Helsinki
96% of the city of Helsinki's carbon dioxide emissions come from the energy consumption in its public buildings.

Helsinki takes open data approach to carbon

The capital of Finland has opened the energy consumption data of its public buildings to application developers to help it become a carbon-neutral city.

How much electricity and district heat were consumed in a local school or library yesterday? The new Nuuka Open API, now open for testing, can be used to retrieve hourly electricity and heat consumption data for approximately 1,700 service buildings in the city of Helsinki. The ambition is to accelerate Helsinki’s journey towards becoming a carbon-neutral city.

The new open interface service was presented to application developers at the Helsinki Loves Developers event in February. The event brought together amateur coders and software companies in the city hall.

The city of Helsinki has been tracking the energy consumption of its buildings since the 1980s. With the carbon-neutral Helsinki 2035 programme, consumption-monitoring has become an increasingly important tool. Energy expert Veera Sevander reminded listeners at Helsinki Loves Developers that the heating of the public buildings alone will produce the lion’s share, 56%, of Helsinki’s greenhouse gas emissions. Far behind are both traffic and the use of electricity.

“And a staggering 96% of the City Group’s carbon dioxide emissions come from the energy consumption of its public properties. So, let’s talk about this huge pot,” Sevander says.

The city of Helsinki implemented the new Nuuka platform in spring 2019, for centralised monitoring of energy consumption and conditions in its public buildings. It makes all the information from the city’s public buildings accessible in one platform. The system is already collecting energy consumption data on the building stock of the entire city and will soon also include water consumption and waste volumes. The system also collects data on the indoor conditions of buildings, such as temperature, carbon dioxide levels, volatile organic compounds, and fine particle concentrations. In a few buildings, the system also provides user satisfaction information.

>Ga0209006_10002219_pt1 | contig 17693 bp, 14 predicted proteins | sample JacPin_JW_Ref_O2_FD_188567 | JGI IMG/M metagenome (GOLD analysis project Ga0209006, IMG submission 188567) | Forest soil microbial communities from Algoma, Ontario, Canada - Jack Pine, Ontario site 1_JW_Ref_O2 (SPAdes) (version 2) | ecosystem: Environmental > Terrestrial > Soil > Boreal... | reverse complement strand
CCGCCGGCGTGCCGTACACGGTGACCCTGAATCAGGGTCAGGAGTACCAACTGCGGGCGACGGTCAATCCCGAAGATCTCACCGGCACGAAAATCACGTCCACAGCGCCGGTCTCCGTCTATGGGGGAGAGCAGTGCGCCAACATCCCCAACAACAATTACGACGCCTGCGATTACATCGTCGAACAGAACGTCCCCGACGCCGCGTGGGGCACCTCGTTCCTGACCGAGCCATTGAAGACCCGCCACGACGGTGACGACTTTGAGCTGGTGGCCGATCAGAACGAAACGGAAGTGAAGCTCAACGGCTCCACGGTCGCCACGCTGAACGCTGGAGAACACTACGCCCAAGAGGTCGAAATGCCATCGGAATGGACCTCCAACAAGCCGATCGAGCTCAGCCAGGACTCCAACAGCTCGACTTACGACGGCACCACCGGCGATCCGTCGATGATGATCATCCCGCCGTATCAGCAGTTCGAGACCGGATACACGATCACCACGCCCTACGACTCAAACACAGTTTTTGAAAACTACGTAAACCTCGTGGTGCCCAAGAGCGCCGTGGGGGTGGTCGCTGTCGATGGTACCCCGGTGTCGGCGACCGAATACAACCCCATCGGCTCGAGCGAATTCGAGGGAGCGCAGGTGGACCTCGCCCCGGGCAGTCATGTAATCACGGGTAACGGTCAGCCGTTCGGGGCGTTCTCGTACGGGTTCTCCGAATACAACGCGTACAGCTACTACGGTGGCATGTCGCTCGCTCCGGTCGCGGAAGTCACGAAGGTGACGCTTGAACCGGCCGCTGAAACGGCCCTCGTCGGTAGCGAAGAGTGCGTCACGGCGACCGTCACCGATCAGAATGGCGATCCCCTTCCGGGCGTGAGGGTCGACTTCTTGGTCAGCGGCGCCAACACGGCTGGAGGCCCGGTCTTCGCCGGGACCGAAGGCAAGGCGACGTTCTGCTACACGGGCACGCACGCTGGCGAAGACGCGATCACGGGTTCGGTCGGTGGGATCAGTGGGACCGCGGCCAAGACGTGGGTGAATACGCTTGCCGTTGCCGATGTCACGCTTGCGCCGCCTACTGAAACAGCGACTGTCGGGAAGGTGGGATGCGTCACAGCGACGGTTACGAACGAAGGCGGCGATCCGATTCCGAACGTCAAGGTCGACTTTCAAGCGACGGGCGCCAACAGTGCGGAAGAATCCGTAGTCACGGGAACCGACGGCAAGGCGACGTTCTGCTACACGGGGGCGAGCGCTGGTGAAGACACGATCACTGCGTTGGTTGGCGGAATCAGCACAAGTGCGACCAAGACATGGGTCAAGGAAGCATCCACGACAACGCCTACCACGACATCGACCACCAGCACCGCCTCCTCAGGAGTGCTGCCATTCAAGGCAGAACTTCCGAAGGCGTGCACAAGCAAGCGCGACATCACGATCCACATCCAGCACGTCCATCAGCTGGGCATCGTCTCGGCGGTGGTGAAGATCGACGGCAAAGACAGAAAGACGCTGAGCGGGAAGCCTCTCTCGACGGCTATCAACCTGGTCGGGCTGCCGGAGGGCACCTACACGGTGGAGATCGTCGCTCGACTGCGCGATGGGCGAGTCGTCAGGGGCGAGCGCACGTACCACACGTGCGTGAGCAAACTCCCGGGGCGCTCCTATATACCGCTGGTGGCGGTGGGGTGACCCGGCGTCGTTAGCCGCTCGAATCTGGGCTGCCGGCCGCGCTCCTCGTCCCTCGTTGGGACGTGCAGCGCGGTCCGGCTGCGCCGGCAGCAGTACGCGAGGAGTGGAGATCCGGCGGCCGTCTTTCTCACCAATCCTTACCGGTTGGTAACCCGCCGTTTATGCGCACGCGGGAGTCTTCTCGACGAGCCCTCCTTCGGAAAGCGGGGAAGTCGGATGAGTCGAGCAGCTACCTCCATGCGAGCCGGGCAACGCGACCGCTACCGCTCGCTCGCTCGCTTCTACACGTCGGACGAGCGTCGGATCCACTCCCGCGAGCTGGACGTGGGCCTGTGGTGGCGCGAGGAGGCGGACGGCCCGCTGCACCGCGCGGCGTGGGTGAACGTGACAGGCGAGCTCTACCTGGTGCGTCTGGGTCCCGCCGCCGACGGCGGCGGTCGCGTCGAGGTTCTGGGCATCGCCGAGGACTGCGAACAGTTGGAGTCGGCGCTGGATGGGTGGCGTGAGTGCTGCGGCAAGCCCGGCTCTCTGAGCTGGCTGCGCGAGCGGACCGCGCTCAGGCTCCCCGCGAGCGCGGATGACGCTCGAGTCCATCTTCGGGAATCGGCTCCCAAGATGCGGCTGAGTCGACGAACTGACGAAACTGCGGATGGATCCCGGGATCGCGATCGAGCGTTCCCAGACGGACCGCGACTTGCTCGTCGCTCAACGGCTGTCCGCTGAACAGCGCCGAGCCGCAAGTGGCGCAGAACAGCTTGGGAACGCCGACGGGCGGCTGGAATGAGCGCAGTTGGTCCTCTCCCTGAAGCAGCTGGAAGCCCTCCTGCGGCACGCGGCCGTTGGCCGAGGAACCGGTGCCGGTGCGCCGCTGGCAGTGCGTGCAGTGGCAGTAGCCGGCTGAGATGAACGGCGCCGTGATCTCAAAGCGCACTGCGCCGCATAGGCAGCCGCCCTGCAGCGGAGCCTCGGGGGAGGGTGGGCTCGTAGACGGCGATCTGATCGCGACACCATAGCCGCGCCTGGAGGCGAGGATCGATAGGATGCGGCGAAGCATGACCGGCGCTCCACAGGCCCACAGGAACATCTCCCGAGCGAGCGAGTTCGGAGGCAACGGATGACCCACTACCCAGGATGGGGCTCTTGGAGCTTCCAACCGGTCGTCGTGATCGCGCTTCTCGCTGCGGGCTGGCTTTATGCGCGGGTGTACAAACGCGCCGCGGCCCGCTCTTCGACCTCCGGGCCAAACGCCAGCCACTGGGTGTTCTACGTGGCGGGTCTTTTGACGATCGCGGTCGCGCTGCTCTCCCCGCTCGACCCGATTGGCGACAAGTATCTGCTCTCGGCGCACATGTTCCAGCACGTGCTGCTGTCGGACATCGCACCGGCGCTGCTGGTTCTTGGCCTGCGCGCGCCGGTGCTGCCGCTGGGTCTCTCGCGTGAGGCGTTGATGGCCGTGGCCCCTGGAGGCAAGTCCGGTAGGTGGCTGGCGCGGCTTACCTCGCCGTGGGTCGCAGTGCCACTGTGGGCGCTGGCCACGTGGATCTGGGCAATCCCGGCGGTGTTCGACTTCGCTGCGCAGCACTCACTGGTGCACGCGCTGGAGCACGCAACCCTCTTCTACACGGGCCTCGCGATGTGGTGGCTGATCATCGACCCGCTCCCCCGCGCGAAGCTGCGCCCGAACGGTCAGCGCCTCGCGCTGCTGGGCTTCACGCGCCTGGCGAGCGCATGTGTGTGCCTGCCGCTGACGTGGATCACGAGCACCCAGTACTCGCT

The data is being utilized in many ways. System alarms help respond to problems detected in buildings, while accurate energy consumption information enables improvement of the energy efficiency in the buildings. “The ultimate goal, according to Sevander, is to turn urban properties into intelligent buildings whose HVAC systems are controlled, based on the real-time measurement and indoor climate information.”

Olli Parkkonen, head of business development at Nuuka Solutions, says that many property owners complain about challenges in accessing their data.

“Information is in silos, scattered across different information systems. As a result, sharing information becomes difficult, as is utilising it,” Parkkonen describes. Helsinki’s new real-time data platform makes the same information accessible to everyone involved, from building owners and users to maintenance.

The city of Helsinki has long been a pioneer in opening up public data in the towns to everyone. But, what can you do with the energy consumption information of buildings? The question was answered at the seminar by application developer Juha Yrjölä. The Yrjölä system harnesses the Nuuka Open API’s hourly energy consumption data and combines it with weather data from the Finnish Meteorological Institute. Then, based on historical data, it simulates the size of an optimal solar power plant for each of the 1,700 service buildings in the city.

“The profitability of a solar photovoltaic investment is significantly affected by the property’s electricity consumption,” says Juha Yrjölä, “the best investment for a rooftop solar power plant is in properties that have the highest electricity consumption during the day and especially during the light season.”

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